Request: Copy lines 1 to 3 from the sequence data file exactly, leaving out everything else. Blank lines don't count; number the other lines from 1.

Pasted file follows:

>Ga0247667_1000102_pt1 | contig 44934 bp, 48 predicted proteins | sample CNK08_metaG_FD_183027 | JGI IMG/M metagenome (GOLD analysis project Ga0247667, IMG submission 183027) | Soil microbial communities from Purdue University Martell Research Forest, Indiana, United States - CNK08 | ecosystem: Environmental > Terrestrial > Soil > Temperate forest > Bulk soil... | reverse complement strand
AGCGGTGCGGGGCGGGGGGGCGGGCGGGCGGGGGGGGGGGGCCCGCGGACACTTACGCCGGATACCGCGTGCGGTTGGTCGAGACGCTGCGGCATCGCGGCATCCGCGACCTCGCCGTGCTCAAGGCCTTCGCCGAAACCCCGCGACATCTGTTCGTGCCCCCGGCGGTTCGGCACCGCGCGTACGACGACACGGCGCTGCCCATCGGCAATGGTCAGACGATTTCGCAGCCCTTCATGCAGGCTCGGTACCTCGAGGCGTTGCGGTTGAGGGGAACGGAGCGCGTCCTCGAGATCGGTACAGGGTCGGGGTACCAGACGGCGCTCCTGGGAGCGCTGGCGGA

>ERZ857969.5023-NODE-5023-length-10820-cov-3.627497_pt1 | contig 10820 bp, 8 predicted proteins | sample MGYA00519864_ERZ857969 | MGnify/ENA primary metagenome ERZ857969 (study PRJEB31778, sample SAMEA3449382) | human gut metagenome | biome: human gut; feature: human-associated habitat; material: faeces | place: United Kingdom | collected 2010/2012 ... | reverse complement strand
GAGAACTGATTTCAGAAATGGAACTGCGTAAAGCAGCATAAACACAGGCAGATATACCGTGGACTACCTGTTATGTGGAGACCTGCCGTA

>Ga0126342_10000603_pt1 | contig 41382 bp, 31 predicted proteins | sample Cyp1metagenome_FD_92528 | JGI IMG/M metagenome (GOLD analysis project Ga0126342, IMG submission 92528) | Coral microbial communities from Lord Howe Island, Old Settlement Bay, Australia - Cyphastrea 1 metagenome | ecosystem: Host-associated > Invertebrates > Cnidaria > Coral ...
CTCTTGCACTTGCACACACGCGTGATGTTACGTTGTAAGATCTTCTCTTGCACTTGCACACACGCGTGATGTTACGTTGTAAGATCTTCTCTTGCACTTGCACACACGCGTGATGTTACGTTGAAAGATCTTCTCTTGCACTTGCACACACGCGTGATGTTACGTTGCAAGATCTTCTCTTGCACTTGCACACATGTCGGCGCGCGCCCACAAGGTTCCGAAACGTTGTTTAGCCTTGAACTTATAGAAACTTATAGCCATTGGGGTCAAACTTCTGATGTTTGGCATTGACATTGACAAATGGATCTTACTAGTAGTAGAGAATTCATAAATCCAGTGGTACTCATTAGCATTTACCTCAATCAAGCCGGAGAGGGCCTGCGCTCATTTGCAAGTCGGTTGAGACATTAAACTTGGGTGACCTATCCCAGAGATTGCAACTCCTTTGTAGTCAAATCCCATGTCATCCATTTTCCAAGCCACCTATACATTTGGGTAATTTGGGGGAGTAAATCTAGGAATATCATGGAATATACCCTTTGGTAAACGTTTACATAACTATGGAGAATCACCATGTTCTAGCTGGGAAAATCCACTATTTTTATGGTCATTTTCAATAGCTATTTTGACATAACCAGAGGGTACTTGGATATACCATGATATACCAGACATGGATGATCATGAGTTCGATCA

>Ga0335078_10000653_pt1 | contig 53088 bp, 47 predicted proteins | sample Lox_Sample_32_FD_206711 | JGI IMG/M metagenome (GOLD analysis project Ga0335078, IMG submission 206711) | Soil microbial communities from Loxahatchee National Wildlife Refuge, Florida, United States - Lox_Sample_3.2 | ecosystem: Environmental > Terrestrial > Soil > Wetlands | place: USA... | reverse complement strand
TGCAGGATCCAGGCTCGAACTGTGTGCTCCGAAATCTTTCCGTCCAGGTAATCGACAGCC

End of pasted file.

>Ga0247667_1000102_pt1 | contig 44934 bp, 48 predicted proteins | sample CNK08_metaG_FD_183027 | JGI IMG/M metagenome (GOLD analysis project Ga0247667, IMG submission 183027) | Soil microbial communities from Purdue University Martell Research Forest, Indiana, United States - CNK08 | ecosystem: Environmental > Terrestrial > Soil > Temperate forest > Bulk soil... | reverse complement strand
AGCGGTGCGGGGCGGGGGGGCGGGCGGGCGGGGGGGGGGGGCCCGCGGACACTTACGCCGGATACCGCGTGCGGTTGGTCGAGACGCTGCGGCATCGCGGCATCCGCGACCTCGCCGTGCTCAAGGCCTTCGCCGAAACCCCGCGACATCTGTTCGTGCCCCCGGCGGTTCGGCACCGCGCGTACGACGACACGGCGCTGCCCATCGGCAATGGTCAGACGATTTCGCAGCCCTTCATGCAGGCTCGGTACCTCGAGGCGTTGCGGTTGAGGGGAACGGAGCGCGTCCTCGAGATCGGTACAGGGTCGGGGTACCAGACGGCGCTCCTGGGAGCGCTGGCGGA

>ERZ857969.5023-NODE-5023-length-10820-cov-3.627497_pt1 | contig 10820 bp, 8 predicted proteins | sample MGYA00519864_ERZ857969 | MGnify/ENA primary metagenome ERZ857969 (study PRJEB31778, sample SAMEA3449382) | human gut metagenome | biome: human gut; feature: human-associated habitat; material: faeces | place: United Kingdom | collected 2010/2012 ... | reverse complement strand